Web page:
Another aspect of my study takes place at the Krishnamacharya Yoga Mandiram, the school founded by TKV Desikachar to further his father’s teachings. I have been a student of Desikachar and Viniyoga since 1986 and completed a course in Yoga Therapy in 1991 with Viniyoga America.

Since my arrival in Chennai, I have participated in weekly classes at the KYM on the Yoga Sutras of Patanjali, the source text of Ashtanga yoga philosophy, as well as classes on the Gayatri Mantra. Next week I will begin a class on Vedic Chanting. As seen in the photos, the KYM is housed in a beautiful new facility and is a hub of teaching activities for national and international courses. Their website is www.kym.org

Many of you know I have waited impatiently for my schedule to be free and allow for my time here in India. I am so grateful to all of you who have played a part in getting me here by taking my classes and supporting my studios. If you have any questions or suggestions, please send me a line or a post. I am very aware of the blessings involving my trip and will hope to share some of those blessings upon my return.

With Love


For a better view click back and forth on the photos.

Daily Life at Adyar

The heavy monsoon weather has passed and Chennai is now in its winter, reminiscent of tropical climates such as Hawaii or coastal Florida, with sunshine, balmy breezes, & sporadic showers. It is THE time to visit if you cannot tolerate heat.

In this post I am sharing the photos of my living quarters and locale. For many of you it may seem rather primitive, yet I feel I am living in a palace; surrounded by Nature, my needs comfortably met. How much of life is spent trying to provide for a comfort level established by one’s upbringing or society in which there are too many THINGS?? Things meant to bring us happiness and eventually ending up in the garage or storage locker! I have lived like a monk for years and do realize it is not possible or desirable for everyone, still, this Christmas we can consider our relationship to the ecology of owning things ?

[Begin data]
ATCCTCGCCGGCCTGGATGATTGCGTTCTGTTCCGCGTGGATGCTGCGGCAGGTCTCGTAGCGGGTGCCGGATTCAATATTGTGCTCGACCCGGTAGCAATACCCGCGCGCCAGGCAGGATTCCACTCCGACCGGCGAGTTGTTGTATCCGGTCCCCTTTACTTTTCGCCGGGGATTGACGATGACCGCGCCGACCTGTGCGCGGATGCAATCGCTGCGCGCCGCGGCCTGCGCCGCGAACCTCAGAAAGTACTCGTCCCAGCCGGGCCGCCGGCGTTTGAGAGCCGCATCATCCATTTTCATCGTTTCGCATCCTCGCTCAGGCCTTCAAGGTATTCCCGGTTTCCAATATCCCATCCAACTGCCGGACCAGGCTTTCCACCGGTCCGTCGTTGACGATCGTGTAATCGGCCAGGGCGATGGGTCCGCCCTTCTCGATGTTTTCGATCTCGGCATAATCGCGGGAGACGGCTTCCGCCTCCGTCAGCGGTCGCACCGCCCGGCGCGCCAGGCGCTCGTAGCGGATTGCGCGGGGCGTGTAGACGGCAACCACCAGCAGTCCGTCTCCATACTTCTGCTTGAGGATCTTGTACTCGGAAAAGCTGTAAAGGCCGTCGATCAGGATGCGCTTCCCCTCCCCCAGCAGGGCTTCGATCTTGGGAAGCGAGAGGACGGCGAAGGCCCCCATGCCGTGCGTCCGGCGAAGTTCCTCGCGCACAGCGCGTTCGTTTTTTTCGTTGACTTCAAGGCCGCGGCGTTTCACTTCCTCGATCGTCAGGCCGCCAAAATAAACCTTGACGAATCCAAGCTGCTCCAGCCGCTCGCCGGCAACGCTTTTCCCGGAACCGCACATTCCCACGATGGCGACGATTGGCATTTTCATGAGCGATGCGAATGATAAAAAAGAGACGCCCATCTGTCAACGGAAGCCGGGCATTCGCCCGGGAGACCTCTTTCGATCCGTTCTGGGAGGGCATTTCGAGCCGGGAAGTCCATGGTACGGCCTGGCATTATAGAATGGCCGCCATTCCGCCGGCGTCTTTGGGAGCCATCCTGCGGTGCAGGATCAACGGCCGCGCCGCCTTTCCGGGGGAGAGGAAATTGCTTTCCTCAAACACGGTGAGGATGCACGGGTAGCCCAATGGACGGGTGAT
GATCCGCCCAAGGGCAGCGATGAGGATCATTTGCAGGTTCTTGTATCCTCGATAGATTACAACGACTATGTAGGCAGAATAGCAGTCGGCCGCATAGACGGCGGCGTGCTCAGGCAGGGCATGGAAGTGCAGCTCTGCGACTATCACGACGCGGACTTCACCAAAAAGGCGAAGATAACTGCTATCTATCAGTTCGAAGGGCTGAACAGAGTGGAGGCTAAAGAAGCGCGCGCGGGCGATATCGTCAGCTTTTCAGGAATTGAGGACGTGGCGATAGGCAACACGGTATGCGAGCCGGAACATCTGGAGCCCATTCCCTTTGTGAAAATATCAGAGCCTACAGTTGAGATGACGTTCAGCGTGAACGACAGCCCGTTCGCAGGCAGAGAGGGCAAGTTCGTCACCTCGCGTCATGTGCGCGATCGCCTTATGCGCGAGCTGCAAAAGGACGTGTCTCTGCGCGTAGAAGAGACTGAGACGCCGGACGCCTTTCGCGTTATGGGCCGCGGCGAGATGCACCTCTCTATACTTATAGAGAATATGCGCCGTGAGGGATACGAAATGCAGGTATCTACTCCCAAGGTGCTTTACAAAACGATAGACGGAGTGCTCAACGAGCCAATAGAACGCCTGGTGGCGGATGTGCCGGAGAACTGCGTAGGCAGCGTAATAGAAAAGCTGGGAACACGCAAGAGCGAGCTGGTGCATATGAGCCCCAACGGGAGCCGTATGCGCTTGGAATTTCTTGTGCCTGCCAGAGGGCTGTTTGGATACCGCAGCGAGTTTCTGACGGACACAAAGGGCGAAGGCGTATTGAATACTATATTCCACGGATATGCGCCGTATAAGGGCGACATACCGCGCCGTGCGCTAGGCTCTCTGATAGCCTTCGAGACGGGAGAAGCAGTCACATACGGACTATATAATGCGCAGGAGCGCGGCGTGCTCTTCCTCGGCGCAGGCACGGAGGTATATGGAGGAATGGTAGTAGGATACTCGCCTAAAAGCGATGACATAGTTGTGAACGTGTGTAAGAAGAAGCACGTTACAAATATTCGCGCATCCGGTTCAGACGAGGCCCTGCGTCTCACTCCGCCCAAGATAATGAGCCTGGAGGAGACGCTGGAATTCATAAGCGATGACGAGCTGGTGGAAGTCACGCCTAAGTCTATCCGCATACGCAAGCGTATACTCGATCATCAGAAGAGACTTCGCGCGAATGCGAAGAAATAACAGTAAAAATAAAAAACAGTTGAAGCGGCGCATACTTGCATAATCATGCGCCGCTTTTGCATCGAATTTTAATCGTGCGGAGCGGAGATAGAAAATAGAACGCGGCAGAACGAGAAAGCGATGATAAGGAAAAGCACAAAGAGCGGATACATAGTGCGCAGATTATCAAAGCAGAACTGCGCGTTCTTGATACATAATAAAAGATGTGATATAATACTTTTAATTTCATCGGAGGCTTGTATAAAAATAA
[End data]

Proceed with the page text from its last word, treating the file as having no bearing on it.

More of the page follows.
I do wish you all a wonderful holiday! The meaning of the season whether you are Christian, Jewish, or other, refers to the increased capacity for light. Light in the heart, light in the home, light in the world!! Holiday Blessings and Love!!

Since many of these photos require some explanation, check out the captions below. As always click back and forth for the full view.

Photo Captions:

1. Doorway to Heaven: This is the entrance passage to the second floor of a building know as the New Quadrangle, where my room is located.

2. Bedroom: What more is needed than a bed, a desk, a yoga mat, and an altar ?!

3. Common washing area for teeth, dishes, or laundry. Yes, I am hand washing my clothes in a bucket! There is laundry service however for the less frugal.

4. View from the patio with clothesline: Being among the trees means sharing with chipmunks, many types of birds, and an occasional monkey.

5. Shower Room: cold water only. In these temperatures hot is really not needed, however desirable.

6. Squat toilet: I have told students for years about squatting and hip flexibility. Toilet paper is a different discussion!

7. The beautiful dining room of the Indian Quarters known as Bhojanasala. Krishna as a baby is known as Bala Krishna.

8. Southern Indian lunch: (counterclock wise from the cup) rasa, a thin, spicy vegetable broth; sautéed mung beans; turmeric rice; folded chapatti bread; papadum, a lentil flour cracker; and chayote squash curry. Soooo good!

9. Raja the head cook and a satisfied customer!

10. Banyan tree opposite my building: A banyan tree sends out roots from its branches eventually creating a small forest from a single tree. Here the slender trees are roots of the big tree.

11. The shore along the Adyar property: A lone coconut in the foreground.

12.  Sunset over Adyar: The Theosophical Society property begins at the tree line.